Major Commodities Traders Sue Brazil Coffee Farmers For Defaults

Commodities traders including Louis Dreyfus, Olam and Volcafe are pursuing legal action against hundreds of Brazilian coffee farmers whose failure to deliver on pre-agreed sales has left the merchants exposed to losses, according to sources and documents seen by Reuters.

Arabica coffee prices have rallied some 60% this year due to climate turmoil in Brazil. The price surge has tempted farmers to default on sales, tightening supply in a commodity that, like many others, has been affected by shipping delays and reduced availability of labor.

All three of the world's largest arabica producers - Brazil, Colombia, and Ethiopia - are experiencing increased rates of default, where farmers fail to deliver coffee at agreed-upon prices so they can attempt to re-sell at current higher prices.

Lawyers told Reuters this is the first time in decades that scores of coffee farmers are defaulting in Brazil, which grows about half the world's arabica beans. Defaults have spiked in other commodities like soybeans, where merchants have resorted to using satellites and deployed lawyers to go after farmers who tried to resell already guaranteed crops, as prices in that market, too, spiked.

Many court proceedings in Brazil are not public.

Volcafe, the coffee trading arm of ED&F Man, one of the world's largest commodity trading firms, has had problems with about 5% of its contracts in Brazil, according to the company's North and South America director, Nicolas Rueda.

"We managed to negotiate and find a solution in most cases. Only in cases when talks ceased we resorted to the courts," he said, without identifying the number of cases the firm was working on.

Olam confirmed cases of non-compliance and legal action but said they are not widespread. Louis Dreyfus did not return a request for comment.

Farmers are also defaulting in Colombia and Ethiopia, the world's second and third largest arabica producers. With Brazil, the three countries account for more than two-thirds of global arabica output.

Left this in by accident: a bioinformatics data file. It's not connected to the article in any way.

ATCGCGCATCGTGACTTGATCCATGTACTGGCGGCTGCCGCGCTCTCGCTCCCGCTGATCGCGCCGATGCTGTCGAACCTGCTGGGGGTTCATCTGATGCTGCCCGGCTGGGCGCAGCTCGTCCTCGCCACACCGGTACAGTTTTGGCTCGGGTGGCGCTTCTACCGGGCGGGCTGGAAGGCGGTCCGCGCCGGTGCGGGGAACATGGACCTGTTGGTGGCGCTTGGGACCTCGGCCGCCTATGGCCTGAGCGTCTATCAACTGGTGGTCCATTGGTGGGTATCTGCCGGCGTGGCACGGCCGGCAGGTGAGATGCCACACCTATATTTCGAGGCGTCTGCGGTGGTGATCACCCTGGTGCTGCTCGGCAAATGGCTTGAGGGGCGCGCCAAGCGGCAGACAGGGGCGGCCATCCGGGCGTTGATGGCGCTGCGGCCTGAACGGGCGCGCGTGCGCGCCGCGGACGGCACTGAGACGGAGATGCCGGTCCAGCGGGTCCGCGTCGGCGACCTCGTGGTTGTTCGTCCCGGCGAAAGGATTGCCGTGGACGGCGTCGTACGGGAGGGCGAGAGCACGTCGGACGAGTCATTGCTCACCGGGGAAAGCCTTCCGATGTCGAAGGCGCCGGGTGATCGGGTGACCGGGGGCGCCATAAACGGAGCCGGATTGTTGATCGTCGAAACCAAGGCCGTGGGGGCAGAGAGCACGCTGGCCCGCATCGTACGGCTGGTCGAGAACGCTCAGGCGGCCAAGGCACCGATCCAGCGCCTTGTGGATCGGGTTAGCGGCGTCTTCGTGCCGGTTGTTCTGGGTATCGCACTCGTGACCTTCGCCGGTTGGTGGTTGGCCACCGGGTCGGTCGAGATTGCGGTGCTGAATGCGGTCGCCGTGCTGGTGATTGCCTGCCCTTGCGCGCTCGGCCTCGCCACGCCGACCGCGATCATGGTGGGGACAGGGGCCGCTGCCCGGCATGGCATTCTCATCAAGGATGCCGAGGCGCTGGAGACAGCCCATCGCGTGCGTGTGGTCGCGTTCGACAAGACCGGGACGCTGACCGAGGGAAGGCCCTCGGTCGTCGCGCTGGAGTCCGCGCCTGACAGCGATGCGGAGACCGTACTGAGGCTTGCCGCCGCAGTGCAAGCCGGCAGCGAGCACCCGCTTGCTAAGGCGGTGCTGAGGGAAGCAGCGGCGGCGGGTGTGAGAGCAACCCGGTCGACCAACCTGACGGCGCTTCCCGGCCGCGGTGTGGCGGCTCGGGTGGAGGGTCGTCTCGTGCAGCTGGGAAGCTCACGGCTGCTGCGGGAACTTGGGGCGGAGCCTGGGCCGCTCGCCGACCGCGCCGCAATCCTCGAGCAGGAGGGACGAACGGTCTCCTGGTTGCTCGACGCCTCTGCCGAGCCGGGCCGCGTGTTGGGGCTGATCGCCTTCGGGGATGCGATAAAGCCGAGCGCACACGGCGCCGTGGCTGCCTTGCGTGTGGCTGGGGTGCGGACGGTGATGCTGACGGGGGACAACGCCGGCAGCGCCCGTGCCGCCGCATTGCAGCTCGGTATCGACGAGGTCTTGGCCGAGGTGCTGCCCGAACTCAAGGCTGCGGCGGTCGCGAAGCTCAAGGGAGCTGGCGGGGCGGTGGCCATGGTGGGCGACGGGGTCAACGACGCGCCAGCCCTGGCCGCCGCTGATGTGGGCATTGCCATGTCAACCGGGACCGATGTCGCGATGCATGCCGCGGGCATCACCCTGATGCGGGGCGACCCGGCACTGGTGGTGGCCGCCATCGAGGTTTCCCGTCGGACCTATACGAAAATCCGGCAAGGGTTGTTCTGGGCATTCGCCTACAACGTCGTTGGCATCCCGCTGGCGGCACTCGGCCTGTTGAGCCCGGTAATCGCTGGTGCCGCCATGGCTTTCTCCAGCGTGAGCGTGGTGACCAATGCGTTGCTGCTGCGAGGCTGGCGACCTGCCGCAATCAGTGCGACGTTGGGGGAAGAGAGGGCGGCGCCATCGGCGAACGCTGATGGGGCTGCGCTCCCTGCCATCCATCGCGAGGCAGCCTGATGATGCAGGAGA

"The incentive to default has never been higher (and) these guys are not just defaulting on one (season's) crop. You're looking at the tip of an iceberg here. It will get worse over next 12 months or longer," said a Europe-based trader at one of the world's largest coffee traders, who was not authorized to speak on the record.

Forward sales volumes in Brazil have plunged due to both defaults and severe shipping backlogs, said two other global traders, exacerbating already tight global coffee supplies.

The high rate of defaults could push futures, already near seven-year peaks, up further as the market depends on forward selling from Brazil to temper price rises, said a second Europe-based trader at a global merchant.

"There should be a continuous flow of (sales) from Brazil but everything's shut down. Its scary how quiet it is. We can't buy coffee. Our middleman can't get his coffee," he said.

"Put together with (shipping) issues, the defaults mean the availability of coffee in the U.S., Europe and Japan is getting more and more tenuous," he said.

Evidence of the tightness can already be seen in ICE exchange stocks <KC-TOT-TOT>, which have fallen some 11% over the past month alone. The stocks are a cheap and reliable supply source relative to the physical market.

Law firm Santos Neto Advogados is working on about 30 lawsuits related to coffee defaults, said Fernando Bilotti Ferreira, a partner at the firm. He said he is acting on behalf of four trading houses but declined to name them.

The size of the defaults vary from 500 bags to as high as 4,500 bags. At current market prices, a contract for 4,500 bags would be worth around 5.8 million reais ($1.03 million).

Many traders involved in court cases have been accepting farmers' requests to postpone deliveries into 2022, said Cristiano Zauli, a lawyer working in Minas Gerais, Brazil's largest coffee producing state. He has been involved in around 100 court cases in coffee this year and acted as a mediator in hundreds more pre-trial talks, he said.

Zauli declined to identify his clients.

FINBuyers who filed court cases are seeking legal orders allowing them to get their coffee from farms with the help of law enforcement officers, according to court documents in the states of Sao Paulo and Minas Gerais.

In one case, trader Olam had to go to two different locations to find the 750 bags it had bought from a farmer in Alfenas, Minas Gerais.

In another, Louis Dreyfus was trying to find 1,000 bags it bought from a farmer in Patrocinio, another Minas Gerais municipality. The trader's lawyer told the judge that the farmer re-sold the coffee to a local merchant, where it was delivered, according to the legal filings.

Two local Brazilian coffee brokers told Reuters defaults have hit practically all market participants, including coffee co-op Cooxupe, the country's top exporter.

Cooxupe said it normally negotiates with farmers facing problems but added it cannot "treat associated farmers differently," meaning the rules apply to all.

News by Reuters, edited by Hospitality Ireland. Click subscribe to sign up for the Hospitality Ireland print edition.